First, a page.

Pâté en croûte is a French term meaning “pâté in crust.”
This is how all pâtés used to be cooked.
The crust wasn’t originally eaten; it was just a protective cooking mould, discarded instead of eaten. Now, the crust is considered a treat.
To make one, the pâté is baked in a crust that covers it completely, save for a hole in the top of the crust.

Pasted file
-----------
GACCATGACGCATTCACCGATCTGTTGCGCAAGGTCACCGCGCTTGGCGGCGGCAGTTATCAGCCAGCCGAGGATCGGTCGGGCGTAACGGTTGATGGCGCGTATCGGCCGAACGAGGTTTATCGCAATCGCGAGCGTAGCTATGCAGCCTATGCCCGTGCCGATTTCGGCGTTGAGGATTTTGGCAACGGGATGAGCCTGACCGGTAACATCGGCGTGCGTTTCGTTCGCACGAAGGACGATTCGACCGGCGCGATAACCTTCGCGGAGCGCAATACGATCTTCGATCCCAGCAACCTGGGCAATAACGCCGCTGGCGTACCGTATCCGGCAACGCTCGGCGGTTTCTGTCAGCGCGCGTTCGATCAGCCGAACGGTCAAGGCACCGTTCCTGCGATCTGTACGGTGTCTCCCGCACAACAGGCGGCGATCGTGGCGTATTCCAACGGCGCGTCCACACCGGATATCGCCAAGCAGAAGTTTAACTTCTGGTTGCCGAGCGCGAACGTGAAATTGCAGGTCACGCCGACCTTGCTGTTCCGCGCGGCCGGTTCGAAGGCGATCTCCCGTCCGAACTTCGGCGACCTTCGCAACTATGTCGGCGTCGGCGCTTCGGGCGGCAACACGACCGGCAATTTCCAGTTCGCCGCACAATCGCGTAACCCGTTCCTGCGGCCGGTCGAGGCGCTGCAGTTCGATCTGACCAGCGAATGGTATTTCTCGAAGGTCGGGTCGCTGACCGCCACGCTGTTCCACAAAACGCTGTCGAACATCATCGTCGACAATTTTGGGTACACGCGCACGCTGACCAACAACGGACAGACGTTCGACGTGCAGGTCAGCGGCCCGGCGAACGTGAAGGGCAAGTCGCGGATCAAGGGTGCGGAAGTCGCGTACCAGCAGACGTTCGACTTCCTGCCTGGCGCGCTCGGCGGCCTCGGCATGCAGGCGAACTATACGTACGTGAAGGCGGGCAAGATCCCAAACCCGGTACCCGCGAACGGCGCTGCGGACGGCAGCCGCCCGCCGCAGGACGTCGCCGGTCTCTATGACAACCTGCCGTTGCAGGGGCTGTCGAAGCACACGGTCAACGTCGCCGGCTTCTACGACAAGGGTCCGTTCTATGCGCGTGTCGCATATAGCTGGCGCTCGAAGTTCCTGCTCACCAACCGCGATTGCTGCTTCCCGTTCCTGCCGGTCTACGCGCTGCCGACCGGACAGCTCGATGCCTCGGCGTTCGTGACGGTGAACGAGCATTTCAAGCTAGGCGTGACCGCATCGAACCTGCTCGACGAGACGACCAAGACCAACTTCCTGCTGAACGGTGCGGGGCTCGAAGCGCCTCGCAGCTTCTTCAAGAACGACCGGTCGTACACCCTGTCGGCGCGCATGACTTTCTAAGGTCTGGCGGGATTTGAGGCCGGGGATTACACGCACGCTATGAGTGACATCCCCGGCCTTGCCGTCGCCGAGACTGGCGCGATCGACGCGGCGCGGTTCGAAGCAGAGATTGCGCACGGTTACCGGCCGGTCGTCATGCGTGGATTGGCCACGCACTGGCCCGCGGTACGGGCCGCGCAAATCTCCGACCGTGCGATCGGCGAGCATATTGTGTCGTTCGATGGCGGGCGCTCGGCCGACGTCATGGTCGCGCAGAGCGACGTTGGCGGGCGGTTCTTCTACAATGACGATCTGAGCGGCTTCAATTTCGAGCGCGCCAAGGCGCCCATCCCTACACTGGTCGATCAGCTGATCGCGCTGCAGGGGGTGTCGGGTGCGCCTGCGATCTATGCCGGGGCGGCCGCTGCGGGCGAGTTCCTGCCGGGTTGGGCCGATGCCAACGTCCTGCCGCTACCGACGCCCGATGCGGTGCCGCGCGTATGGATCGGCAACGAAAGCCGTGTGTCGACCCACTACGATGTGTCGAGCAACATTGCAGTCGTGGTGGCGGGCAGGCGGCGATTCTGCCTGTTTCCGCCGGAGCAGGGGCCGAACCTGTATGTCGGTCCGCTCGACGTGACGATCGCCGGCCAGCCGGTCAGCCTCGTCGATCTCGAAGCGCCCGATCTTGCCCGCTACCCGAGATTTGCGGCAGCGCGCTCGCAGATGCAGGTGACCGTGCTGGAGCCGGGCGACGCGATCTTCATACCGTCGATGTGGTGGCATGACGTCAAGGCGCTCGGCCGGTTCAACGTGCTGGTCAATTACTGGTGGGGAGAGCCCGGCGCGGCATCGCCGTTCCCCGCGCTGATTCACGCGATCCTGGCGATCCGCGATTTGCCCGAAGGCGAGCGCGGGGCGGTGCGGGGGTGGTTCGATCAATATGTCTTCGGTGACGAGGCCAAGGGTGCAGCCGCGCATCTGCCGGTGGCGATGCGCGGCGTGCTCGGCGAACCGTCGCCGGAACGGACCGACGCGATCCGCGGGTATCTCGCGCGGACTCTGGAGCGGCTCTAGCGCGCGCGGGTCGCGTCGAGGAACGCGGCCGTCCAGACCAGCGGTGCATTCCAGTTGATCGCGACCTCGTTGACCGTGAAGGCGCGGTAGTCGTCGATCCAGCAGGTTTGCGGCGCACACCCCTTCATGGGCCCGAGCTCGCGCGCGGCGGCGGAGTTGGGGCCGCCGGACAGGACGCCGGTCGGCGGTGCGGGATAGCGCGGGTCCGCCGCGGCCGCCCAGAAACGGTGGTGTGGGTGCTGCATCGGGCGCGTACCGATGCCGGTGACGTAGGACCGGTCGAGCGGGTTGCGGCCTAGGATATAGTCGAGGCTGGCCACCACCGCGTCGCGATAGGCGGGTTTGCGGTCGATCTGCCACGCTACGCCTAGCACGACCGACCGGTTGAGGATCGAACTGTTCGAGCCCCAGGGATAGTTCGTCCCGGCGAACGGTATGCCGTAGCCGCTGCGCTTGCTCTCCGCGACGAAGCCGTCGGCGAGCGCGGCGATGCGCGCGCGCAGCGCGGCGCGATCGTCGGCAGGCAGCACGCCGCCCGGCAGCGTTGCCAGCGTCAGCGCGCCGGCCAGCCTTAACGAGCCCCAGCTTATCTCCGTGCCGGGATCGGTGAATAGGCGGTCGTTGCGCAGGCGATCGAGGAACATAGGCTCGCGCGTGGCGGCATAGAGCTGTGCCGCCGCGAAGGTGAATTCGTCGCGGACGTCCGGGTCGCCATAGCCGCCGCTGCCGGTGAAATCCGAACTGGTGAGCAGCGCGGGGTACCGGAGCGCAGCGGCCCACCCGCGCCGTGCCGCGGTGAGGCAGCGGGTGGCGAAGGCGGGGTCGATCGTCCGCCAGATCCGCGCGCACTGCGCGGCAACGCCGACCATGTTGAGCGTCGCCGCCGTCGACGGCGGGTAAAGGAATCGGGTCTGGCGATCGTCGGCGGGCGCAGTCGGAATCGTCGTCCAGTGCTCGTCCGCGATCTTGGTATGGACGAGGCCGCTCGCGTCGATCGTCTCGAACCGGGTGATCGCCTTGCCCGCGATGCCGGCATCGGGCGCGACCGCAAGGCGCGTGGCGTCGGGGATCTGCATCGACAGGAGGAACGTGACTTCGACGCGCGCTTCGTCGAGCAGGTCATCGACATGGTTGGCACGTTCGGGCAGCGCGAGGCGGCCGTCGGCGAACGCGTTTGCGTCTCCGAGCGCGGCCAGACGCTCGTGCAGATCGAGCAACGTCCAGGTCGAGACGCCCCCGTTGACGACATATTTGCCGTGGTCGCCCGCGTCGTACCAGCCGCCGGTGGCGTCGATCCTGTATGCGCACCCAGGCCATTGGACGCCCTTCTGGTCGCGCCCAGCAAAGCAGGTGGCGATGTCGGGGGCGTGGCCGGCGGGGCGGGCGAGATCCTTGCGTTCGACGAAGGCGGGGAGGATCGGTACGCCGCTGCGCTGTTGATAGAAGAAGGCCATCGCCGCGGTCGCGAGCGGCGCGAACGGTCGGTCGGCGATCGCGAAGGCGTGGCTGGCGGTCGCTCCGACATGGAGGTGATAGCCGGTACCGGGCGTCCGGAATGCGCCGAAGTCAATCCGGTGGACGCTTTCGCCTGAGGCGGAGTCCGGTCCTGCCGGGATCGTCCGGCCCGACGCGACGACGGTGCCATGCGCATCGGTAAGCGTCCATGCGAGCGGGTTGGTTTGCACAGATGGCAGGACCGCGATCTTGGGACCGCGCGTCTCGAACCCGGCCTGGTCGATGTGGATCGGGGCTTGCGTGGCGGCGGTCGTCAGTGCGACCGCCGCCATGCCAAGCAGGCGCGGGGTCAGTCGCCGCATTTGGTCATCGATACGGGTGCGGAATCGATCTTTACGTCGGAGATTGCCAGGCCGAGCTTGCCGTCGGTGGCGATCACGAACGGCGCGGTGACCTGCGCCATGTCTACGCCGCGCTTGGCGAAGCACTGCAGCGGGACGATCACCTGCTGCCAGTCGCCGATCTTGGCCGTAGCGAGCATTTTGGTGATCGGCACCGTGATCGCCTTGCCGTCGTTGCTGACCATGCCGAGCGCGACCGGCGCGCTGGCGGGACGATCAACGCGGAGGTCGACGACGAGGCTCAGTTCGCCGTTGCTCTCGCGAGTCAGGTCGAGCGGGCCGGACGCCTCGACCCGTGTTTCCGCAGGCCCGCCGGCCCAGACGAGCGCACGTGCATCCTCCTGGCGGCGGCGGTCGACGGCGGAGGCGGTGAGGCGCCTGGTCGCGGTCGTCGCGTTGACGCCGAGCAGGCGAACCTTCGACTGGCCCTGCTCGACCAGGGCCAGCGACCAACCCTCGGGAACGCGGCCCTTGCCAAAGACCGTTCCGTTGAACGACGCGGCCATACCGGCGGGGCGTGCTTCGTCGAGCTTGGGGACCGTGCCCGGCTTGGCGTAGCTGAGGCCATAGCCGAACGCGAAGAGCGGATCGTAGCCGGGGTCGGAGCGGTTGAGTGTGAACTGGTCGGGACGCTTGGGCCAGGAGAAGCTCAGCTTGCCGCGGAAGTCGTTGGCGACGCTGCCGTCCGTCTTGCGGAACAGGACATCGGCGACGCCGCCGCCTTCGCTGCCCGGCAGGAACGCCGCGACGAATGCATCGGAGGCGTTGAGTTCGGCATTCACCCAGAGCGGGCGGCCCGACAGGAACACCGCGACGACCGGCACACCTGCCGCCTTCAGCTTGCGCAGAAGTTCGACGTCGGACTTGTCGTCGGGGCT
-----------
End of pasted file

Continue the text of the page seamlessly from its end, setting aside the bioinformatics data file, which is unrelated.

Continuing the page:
As the pâté bakes, it shrinks back from the crust. When removed from the oven, and while cooling but still quite warm, aspic is poured in through the hole. The warm meat absorbs the aspic and expands back out to fill the crust again.
The aspic, in addition to providing moisture and interest, also strengthens the meat mixture, allowing it to be sliced thinly without crumbling.
Pâté en croûte is best made in a springform pan for ease of extricating it all afterward intact.